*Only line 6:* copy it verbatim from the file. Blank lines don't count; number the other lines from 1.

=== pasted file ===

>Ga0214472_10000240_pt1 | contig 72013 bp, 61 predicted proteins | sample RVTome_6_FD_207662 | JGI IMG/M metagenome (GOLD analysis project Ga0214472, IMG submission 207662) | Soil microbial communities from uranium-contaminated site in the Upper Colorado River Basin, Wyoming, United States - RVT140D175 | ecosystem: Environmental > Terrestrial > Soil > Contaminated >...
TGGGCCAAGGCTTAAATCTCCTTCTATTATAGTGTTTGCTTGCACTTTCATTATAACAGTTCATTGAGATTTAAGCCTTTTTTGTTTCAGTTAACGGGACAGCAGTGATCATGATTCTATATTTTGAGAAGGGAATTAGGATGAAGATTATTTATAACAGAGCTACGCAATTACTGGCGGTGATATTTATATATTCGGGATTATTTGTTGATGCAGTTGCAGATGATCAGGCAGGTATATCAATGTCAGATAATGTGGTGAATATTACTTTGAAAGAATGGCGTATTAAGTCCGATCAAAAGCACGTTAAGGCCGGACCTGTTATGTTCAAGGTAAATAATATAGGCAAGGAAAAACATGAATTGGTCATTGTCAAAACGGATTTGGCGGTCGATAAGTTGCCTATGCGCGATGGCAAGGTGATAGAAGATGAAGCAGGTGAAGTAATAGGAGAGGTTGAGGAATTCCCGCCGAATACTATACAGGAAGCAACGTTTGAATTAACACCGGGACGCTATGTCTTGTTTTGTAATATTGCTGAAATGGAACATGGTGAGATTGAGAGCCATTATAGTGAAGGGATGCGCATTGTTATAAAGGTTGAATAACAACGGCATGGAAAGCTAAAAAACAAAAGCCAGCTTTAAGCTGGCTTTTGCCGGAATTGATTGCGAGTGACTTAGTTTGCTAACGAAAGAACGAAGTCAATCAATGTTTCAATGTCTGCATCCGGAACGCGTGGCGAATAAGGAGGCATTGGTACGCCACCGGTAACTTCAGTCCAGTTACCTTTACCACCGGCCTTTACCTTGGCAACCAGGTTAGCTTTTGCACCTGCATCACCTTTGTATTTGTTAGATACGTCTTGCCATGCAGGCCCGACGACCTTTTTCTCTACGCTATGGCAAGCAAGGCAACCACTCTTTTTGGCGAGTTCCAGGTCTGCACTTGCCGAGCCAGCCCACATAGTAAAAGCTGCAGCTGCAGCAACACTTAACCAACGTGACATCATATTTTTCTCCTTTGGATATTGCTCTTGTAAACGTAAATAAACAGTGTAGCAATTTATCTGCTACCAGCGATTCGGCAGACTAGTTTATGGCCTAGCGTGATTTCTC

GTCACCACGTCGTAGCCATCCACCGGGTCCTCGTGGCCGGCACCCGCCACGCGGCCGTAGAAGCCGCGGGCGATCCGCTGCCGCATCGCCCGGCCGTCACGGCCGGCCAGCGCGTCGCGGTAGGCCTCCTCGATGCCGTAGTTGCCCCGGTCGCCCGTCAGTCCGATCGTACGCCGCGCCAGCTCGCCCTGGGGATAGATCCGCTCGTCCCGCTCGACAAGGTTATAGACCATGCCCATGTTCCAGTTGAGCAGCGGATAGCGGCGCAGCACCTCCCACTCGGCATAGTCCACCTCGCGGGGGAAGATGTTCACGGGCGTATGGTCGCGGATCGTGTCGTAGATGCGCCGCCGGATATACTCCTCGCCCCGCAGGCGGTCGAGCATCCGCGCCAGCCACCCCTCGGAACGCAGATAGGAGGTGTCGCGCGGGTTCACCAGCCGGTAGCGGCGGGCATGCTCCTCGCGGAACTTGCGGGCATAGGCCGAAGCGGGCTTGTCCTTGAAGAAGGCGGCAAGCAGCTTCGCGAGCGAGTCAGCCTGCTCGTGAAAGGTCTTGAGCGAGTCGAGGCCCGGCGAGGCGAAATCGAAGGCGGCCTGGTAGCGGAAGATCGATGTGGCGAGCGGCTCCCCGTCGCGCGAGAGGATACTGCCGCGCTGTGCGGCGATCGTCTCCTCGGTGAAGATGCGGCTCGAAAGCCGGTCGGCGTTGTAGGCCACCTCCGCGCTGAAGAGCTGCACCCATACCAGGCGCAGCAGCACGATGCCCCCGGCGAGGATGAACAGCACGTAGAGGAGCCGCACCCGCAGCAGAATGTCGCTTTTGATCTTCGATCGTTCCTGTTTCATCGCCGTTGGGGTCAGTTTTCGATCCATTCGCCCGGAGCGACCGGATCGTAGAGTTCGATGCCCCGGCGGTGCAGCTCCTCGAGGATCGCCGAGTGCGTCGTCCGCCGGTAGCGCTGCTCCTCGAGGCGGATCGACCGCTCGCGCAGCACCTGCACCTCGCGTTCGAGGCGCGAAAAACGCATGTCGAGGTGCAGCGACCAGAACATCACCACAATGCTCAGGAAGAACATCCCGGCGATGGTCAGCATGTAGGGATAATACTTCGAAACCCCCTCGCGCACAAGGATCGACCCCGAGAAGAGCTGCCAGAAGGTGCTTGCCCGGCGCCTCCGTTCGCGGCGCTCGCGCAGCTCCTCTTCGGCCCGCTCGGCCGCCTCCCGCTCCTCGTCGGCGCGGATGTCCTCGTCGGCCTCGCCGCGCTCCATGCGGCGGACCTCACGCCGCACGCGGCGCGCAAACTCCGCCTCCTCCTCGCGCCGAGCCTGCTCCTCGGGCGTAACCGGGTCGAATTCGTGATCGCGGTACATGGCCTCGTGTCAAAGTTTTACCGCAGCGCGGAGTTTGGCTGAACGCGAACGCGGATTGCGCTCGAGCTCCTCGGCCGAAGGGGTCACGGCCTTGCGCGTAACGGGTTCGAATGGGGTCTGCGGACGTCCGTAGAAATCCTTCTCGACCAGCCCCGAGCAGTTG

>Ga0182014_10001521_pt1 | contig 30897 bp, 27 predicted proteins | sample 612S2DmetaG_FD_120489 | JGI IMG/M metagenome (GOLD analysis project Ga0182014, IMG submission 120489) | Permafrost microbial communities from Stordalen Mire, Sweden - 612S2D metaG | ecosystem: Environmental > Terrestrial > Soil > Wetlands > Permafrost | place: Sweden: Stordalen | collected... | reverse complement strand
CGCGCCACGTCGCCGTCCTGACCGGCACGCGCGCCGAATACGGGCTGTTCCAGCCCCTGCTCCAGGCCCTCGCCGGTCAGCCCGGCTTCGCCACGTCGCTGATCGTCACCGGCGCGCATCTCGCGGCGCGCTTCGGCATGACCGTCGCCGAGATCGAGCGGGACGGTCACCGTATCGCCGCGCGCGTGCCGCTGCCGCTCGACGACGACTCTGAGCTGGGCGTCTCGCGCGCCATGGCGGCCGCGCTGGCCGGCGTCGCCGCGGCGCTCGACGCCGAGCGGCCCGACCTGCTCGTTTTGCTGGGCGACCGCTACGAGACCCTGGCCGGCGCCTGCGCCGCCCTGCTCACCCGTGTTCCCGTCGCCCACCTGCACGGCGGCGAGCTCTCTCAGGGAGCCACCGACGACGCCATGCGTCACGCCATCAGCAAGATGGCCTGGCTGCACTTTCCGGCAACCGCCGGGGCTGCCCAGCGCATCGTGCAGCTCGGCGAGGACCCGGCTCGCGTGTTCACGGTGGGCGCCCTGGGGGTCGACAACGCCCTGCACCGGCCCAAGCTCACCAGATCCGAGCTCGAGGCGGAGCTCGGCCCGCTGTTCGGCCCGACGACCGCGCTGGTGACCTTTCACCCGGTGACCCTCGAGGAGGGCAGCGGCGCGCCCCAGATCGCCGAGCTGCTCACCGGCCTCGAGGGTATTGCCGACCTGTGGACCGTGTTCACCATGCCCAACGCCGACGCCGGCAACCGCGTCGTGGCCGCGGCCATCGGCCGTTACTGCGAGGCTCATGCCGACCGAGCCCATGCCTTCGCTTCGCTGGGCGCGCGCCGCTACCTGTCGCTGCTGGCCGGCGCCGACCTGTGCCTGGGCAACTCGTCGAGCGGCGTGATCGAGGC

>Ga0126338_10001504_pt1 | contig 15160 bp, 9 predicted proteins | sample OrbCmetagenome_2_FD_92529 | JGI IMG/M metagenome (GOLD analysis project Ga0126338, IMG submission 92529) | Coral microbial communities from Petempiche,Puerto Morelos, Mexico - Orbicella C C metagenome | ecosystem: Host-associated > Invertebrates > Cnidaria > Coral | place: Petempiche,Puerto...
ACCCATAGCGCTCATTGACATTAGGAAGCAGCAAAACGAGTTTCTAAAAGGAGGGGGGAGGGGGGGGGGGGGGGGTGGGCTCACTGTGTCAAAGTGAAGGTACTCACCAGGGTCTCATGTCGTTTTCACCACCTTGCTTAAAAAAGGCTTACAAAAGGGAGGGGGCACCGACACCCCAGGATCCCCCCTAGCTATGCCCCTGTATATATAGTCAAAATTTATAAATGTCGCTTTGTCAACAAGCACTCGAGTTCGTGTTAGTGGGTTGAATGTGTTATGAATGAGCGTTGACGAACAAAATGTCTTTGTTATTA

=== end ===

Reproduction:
>Ga0126338_10001504_pt1 | contig 15160 bp, 9 predicted proteins | sample OrbCmetagenome_2_FD_92529 | JGI IMG/M metagenome (GOLD analysis project Ga0126338, IMG submission 92529) | Coral microbial communities from Petempiche,Puerto Morelos, Mexico - Orbicella C C metagenome | ecosystem: Host-associated > Invertebrates > Cnidaria > Coral | place: Petempiche,Puerto...